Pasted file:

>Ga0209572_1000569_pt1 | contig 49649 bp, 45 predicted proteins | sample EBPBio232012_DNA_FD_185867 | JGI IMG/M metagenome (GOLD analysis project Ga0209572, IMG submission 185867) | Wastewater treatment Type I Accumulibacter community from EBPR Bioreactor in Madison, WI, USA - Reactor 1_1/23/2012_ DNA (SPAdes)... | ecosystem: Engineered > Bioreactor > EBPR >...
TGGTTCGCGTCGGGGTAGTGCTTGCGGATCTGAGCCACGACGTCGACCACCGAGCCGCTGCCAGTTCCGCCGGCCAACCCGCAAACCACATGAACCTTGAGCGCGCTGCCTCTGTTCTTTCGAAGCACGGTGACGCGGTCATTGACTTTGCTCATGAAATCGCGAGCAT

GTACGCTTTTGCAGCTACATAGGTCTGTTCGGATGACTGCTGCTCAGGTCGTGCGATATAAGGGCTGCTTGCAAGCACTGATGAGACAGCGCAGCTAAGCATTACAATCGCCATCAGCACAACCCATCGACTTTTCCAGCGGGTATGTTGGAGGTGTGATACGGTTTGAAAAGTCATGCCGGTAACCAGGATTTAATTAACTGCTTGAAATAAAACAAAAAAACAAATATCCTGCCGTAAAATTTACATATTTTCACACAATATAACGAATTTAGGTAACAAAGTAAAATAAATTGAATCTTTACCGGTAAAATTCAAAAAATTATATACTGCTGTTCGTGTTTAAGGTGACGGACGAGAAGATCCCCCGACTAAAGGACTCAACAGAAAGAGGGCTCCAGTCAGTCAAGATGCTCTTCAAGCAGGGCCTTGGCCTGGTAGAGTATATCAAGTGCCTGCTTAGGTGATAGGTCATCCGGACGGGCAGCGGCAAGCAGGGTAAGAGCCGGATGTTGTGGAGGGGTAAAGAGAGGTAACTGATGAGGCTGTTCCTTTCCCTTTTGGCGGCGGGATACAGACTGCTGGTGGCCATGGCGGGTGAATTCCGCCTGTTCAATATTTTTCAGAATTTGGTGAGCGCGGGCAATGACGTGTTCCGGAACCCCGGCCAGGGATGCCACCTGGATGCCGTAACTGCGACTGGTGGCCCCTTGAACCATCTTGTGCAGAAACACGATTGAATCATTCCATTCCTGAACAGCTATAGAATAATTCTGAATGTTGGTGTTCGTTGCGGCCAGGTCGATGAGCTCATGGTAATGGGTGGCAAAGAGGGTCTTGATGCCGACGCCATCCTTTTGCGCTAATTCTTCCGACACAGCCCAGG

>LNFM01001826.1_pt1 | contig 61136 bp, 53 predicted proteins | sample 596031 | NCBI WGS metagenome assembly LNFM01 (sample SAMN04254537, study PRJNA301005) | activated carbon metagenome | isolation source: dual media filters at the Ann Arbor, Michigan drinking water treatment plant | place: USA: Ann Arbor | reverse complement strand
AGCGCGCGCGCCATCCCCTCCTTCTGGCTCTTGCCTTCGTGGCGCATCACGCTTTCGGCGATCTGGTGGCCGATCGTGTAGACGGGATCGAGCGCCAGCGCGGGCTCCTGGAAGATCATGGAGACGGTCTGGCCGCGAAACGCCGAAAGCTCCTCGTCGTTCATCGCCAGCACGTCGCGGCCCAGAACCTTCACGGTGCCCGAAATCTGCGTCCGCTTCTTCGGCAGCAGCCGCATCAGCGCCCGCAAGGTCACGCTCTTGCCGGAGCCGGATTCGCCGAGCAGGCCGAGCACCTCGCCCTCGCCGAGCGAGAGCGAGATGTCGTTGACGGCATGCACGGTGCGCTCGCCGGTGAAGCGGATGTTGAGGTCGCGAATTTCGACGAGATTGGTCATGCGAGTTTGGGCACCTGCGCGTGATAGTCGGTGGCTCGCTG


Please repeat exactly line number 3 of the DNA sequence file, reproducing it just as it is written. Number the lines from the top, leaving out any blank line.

GTACGCTTTTGCAGCTACATAGGTCTGTTCGGATGACTGCTGCTCAGGTCGTGCGATATAAGGGCTGCTTGCAAGCACTGATGAGACAGCGCAGCTAAGCATTACAATCGCCATCAGCACAACCCATCGACTTTTCCAGCGGGTATGTTGGAGGTGTGATACGGTTTGAAAAGTCATGCCGGTAACCAGGATTTAATTAACTGCTTGAAATAAAACAAAAAAACAAATATCCTGCCGTAAAATTTACATATTTTCACACAATATAACGAATTTAGGTAACAAAGTAAAATAAATTGAATCTTTACCGGTAAAATTCAAAAAATTATATACTGCTGTTCGTGTTTAAGGTGACGGACGAGAAGATCCCCCGACTAAAGGACTCAACAGAAAGAGGGCTCCAGTCAGTCAAGATGCTCTTCAAGCAGGGCCTTGGCCTGGTAGAGTATATCAAGTGCCTGCTTAGGTGATAGGTCATCCGGACGGGCAGCGGCAAGCAGGGTAAGAGCCGGATGTTGTGGAGGGGTAAAGAGAGGTAACTGATGAGGCTGTTCCTTTCCCTTTTGGCGGCGGGATACAGACTGCTGGTGGCCATGGCGGGTGAATTCCGCCTGTTCAATATTTTTCAGAATTTGGTGAGCGCGGGCAATGACGTGTTCCGGAACCCCGGCCAGGGATGCCACCTGGATGCCGTAACTGCGACTGGTGGCCCCTTGAACCATCTTGTGCAGAAACACGATTGAATCATTCCATTCCTGAACAGCTATAGAATAATTCTGAATGTTGGTGTTCGTTGCGGCCAGGTCGATGAGCTCATGGTAATGGGTGGCAAAGAGGGTCTTGATGCCGACGCCATCCTTTTGCGCTAATTCTTCCGACACAGCCCAGG